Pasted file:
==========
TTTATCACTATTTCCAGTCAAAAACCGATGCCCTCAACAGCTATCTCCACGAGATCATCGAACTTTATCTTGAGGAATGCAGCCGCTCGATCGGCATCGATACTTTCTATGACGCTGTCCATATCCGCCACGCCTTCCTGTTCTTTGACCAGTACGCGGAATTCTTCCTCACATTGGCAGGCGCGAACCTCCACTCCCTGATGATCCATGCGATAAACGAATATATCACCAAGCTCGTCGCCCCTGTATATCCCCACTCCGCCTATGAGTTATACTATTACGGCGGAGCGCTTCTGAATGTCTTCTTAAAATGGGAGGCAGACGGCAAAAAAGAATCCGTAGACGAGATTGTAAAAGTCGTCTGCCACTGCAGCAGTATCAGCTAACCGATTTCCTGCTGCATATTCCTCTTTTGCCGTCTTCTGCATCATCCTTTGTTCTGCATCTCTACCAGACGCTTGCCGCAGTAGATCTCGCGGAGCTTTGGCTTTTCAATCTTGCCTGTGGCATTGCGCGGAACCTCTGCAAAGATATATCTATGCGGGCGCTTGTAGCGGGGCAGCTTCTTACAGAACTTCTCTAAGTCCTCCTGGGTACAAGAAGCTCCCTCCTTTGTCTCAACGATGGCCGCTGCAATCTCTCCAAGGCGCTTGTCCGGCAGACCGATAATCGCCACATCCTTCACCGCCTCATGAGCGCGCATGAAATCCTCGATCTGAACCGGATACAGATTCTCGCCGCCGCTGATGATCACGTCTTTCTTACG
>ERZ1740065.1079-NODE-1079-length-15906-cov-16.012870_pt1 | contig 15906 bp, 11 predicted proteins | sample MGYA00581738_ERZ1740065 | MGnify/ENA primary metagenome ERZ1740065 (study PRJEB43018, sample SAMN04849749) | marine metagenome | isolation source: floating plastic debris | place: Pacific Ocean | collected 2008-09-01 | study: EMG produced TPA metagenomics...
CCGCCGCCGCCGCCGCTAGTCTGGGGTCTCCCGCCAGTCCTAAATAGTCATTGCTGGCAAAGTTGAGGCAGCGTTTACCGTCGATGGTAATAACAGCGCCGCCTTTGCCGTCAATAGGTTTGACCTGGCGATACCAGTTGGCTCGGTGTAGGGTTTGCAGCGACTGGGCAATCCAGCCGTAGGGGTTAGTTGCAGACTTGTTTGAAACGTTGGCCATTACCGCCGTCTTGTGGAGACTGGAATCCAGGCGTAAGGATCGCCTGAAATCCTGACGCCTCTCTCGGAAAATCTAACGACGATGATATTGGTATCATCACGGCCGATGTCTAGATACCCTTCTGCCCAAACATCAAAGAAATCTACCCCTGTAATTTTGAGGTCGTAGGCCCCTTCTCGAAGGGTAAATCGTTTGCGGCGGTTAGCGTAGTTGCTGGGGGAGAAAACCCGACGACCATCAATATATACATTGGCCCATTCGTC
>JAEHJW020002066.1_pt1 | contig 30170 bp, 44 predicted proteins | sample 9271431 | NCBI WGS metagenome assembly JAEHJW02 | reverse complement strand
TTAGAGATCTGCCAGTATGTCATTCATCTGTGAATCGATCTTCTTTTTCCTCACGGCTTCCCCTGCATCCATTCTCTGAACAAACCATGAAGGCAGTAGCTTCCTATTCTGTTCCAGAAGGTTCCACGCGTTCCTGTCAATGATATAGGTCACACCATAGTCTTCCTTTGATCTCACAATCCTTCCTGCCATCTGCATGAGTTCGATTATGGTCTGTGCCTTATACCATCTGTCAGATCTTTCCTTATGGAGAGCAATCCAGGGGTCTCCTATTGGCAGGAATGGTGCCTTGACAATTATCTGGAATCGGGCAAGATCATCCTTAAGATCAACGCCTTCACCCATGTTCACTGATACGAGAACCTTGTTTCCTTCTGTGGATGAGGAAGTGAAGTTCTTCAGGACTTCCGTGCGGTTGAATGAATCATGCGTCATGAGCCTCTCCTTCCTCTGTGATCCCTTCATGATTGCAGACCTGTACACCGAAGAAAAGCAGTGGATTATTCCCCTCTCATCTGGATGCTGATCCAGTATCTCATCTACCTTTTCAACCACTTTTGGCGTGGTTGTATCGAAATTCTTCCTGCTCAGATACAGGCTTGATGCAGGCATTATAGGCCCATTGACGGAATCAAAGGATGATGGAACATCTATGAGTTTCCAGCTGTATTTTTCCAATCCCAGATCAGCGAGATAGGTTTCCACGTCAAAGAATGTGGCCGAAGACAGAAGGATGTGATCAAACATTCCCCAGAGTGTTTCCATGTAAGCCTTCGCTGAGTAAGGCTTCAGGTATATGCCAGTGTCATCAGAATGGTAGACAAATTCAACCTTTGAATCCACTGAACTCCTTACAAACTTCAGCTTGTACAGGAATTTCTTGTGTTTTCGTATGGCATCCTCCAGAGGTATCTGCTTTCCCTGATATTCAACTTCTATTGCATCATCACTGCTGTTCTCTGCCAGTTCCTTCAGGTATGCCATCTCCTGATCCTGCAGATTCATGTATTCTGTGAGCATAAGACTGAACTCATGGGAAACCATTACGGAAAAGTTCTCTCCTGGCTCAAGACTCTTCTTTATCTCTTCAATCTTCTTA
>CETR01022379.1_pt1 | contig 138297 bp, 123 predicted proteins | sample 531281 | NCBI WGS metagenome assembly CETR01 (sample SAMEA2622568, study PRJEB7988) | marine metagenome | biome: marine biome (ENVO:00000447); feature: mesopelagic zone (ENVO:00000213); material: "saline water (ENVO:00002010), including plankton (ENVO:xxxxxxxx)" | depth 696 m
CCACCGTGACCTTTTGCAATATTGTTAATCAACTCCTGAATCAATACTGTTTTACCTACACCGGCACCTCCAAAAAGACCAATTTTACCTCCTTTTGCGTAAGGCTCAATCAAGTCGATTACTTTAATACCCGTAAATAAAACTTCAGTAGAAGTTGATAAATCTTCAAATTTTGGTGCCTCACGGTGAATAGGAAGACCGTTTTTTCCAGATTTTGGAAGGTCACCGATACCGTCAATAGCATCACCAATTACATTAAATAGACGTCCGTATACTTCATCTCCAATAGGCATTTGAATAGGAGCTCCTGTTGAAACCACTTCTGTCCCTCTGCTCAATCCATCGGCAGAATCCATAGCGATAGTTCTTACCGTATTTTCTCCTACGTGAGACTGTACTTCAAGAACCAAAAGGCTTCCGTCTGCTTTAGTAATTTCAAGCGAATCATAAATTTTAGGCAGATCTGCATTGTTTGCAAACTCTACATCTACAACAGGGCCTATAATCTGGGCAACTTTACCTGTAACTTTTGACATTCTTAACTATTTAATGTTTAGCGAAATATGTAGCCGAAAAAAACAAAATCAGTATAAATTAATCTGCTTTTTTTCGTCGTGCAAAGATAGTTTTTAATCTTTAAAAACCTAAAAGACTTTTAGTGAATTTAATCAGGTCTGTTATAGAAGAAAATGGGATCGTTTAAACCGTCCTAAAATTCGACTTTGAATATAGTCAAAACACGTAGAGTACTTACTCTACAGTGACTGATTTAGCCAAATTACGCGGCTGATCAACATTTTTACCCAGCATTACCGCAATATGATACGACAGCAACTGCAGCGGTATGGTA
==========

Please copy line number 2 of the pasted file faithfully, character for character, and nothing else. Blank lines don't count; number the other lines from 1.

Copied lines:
>ERZ1740065.1079-NODE-1079-length-15906-cov-16.012870_pt1 | contig 15906 bp, 11 predicted proteins | sample MGYA00581738_ERZ1740065 | MGnify/ENA primary metagenome ERZ1740065 (study PRJEB43018, sample SAMN04849749) | marine metagenome | isolation source: floating plastic debris | place: Pacific Ocean | collected 2008-09-01 | study: EMG produced TPA metagenomics...